A place to be to defuse distress
The London-based group this week launched a three-year research and pilot project to examine how its scheme can be adapted for other parts of the country.
The Place to Be works in nine London primary schools offering children a chance to talk things over with one of 140 therapists, counsellors and trainee counsellors working for free.
With co-ordinated mental health services under increasing financial pressure, headteachers have described The Place to Be as invaluable. The charity currently deals with 875 children.
Its expansion plans have now been sponsored by the BT Forum - a recent offshoot of British Telecommunications plc which intends to raise public awareness of social communication problems.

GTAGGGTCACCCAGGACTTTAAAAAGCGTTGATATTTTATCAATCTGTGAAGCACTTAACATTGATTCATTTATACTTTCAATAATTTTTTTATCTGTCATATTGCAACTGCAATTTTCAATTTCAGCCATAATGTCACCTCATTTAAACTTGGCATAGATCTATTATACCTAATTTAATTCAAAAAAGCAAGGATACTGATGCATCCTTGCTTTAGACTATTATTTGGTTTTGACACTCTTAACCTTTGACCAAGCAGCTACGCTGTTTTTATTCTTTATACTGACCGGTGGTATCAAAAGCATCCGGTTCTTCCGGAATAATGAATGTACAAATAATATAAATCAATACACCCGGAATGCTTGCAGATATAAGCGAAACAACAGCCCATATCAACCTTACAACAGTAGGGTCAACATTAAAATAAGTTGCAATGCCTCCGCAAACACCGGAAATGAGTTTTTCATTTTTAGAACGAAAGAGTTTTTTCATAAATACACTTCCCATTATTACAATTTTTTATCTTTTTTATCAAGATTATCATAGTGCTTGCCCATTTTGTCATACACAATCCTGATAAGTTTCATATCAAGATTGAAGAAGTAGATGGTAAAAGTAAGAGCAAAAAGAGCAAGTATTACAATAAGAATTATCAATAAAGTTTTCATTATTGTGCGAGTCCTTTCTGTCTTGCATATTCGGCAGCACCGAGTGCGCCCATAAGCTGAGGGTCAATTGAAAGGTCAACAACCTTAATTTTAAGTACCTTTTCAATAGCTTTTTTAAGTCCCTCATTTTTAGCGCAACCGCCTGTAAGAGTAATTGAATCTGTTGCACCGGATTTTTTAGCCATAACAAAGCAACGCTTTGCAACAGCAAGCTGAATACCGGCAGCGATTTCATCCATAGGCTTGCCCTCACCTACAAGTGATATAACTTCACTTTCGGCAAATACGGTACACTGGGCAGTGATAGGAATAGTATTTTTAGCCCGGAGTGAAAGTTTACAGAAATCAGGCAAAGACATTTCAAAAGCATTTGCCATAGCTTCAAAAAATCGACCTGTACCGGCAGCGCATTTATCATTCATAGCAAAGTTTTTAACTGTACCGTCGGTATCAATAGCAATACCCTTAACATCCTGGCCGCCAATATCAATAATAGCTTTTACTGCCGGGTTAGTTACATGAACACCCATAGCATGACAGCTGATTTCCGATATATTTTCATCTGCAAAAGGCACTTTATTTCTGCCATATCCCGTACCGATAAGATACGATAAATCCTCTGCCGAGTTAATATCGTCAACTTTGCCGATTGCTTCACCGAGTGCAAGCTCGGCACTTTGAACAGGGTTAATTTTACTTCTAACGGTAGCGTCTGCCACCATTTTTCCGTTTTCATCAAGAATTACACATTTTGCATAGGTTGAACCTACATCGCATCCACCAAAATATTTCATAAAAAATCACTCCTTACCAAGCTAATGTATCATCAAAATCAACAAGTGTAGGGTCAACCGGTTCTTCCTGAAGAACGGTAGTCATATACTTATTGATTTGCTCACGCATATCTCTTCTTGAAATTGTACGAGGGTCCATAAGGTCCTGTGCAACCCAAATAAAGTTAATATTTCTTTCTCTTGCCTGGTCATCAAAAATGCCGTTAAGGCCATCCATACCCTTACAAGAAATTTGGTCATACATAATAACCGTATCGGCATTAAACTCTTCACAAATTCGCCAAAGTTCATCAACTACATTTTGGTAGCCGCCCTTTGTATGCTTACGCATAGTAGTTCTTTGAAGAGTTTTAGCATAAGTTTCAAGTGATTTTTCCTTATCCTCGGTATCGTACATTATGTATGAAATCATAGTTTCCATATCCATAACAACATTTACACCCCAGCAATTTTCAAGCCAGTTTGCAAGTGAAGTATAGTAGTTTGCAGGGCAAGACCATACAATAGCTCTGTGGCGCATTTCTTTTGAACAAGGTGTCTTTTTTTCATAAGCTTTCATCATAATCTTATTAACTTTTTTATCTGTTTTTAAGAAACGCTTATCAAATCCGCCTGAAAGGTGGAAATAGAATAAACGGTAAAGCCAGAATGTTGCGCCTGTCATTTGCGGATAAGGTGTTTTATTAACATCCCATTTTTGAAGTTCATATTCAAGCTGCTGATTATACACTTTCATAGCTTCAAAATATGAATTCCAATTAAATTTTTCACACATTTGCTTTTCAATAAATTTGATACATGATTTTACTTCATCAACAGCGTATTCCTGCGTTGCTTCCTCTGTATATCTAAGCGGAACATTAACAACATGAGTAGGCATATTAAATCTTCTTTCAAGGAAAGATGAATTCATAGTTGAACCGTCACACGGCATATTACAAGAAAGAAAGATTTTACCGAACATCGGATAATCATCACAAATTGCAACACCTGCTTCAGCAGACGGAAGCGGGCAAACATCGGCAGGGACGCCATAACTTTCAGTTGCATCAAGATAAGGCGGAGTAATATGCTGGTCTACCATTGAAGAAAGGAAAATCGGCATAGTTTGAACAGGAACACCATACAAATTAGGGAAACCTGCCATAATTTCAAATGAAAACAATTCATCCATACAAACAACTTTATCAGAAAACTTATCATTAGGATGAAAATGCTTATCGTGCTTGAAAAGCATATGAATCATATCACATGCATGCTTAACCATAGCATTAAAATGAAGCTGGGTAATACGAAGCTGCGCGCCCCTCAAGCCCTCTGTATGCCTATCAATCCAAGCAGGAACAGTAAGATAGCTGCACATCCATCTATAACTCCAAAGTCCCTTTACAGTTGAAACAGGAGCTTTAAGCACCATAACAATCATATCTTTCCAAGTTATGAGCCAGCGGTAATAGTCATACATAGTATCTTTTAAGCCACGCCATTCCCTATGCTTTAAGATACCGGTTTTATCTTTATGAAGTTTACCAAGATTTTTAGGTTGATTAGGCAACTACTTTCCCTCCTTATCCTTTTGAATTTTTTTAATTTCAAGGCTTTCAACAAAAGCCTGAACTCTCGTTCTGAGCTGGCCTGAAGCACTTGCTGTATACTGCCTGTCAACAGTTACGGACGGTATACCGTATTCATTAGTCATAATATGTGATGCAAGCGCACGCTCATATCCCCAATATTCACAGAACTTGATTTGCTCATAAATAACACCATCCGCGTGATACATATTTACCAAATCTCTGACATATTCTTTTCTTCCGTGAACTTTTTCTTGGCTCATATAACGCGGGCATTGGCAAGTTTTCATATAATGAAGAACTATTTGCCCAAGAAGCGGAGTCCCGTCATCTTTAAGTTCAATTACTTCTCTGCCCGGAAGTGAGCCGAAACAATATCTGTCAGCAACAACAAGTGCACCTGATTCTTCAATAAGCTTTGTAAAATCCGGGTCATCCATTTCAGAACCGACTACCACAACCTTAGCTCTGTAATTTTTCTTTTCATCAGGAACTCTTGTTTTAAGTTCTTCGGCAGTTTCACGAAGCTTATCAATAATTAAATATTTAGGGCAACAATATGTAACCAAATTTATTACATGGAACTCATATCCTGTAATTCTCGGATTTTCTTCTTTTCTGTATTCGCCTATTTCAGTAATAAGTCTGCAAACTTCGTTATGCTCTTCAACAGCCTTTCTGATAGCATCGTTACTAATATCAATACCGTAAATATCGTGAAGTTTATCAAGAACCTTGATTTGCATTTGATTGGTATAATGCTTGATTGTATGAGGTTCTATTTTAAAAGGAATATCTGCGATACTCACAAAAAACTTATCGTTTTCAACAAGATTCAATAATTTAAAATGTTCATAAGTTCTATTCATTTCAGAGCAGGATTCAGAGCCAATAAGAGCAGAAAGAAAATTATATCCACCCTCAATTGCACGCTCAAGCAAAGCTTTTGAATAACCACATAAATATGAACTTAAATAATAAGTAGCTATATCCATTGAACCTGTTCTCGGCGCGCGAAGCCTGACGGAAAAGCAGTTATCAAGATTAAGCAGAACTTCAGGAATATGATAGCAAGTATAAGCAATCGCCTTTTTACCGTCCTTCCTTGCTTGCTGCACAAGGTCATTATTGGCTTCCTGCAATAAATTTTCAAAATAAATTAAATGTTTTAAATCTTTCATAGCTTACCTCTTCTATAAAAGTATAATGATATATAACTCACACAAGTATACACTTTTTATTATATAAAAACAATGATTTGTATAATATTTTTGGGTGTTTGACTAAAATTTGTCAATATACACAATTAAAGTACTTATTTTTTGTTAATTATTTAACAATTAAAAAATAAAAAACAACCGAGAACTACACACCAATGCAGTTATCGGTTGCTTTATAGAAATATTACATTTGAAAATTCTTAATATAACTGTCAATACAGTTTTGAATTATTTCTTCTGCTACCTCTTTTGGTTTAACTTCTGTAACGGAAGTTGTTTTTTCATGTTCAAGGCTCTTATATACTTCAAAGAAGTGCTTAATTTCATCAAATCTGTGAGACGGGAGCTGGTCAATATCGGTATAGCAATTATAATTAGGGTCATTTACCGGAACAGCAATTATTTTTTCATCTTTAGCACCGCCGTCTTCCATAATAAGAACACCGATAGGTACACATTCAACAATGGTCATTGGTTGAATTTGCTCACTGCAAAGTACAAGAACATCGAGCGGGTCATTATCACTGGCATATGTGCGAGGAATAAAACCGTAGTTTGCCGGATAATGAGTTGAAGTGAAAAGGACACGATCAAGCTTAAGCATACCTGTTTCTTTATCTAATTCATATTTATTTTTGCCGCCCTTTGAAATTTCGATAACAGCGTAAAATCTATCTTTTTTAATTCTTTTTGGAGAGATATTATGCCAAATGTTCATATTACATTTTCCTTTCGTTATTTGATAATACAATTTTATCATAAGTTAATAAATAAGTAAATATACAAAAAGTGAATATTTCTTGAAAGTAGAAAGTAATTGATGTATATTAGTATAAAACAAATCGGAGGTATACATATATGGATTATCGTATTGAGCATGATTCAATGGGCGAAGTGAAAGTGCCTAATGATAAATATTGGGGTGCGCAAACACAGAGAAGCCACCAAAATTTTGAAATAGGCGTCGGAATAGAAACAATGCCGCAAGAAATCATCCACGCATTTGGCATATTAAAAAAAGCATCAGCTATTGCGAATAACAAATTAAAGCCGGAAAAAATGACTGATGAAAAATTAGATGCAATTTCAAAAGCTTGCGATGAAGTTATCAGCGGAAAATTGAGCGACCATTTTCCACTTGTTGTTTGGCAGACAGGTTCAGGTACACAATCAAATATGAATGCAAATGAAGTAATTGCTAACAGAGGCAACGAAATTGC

A preliminary research project carried out by Dr Lorraine Sherrat of the Royal Free Hospital in north London suggests that half the children demonstrate a dramatic change of behaviour after spending time with the project.
Children's distress is rated 2.4 at referral (on a scale of 0 to 4) and only 1.6 after counselling. After their time at The Place to Be, 49 per cent show a dramatic change of behaviour.
Nearly all the children are seen weekly for a period of eight months. Their most significant worries are about communication (43 per cent); social relations (46 per cent); family (59 per cent) and self-image (63 per cent).
Between 20 and 40 per cent of the children have behavioural problems - which often affect their friendships, concentration and learning.
Most of the referrals are through a teacher but nearly one-fifth of children refer themselves. Roughly half, 48.4 per cent, have two parents, 37.3 per cent one parent, and 14.3 per cent are in council care. One fifth are of Afro-Caribbean origin, and one tenth are Asian.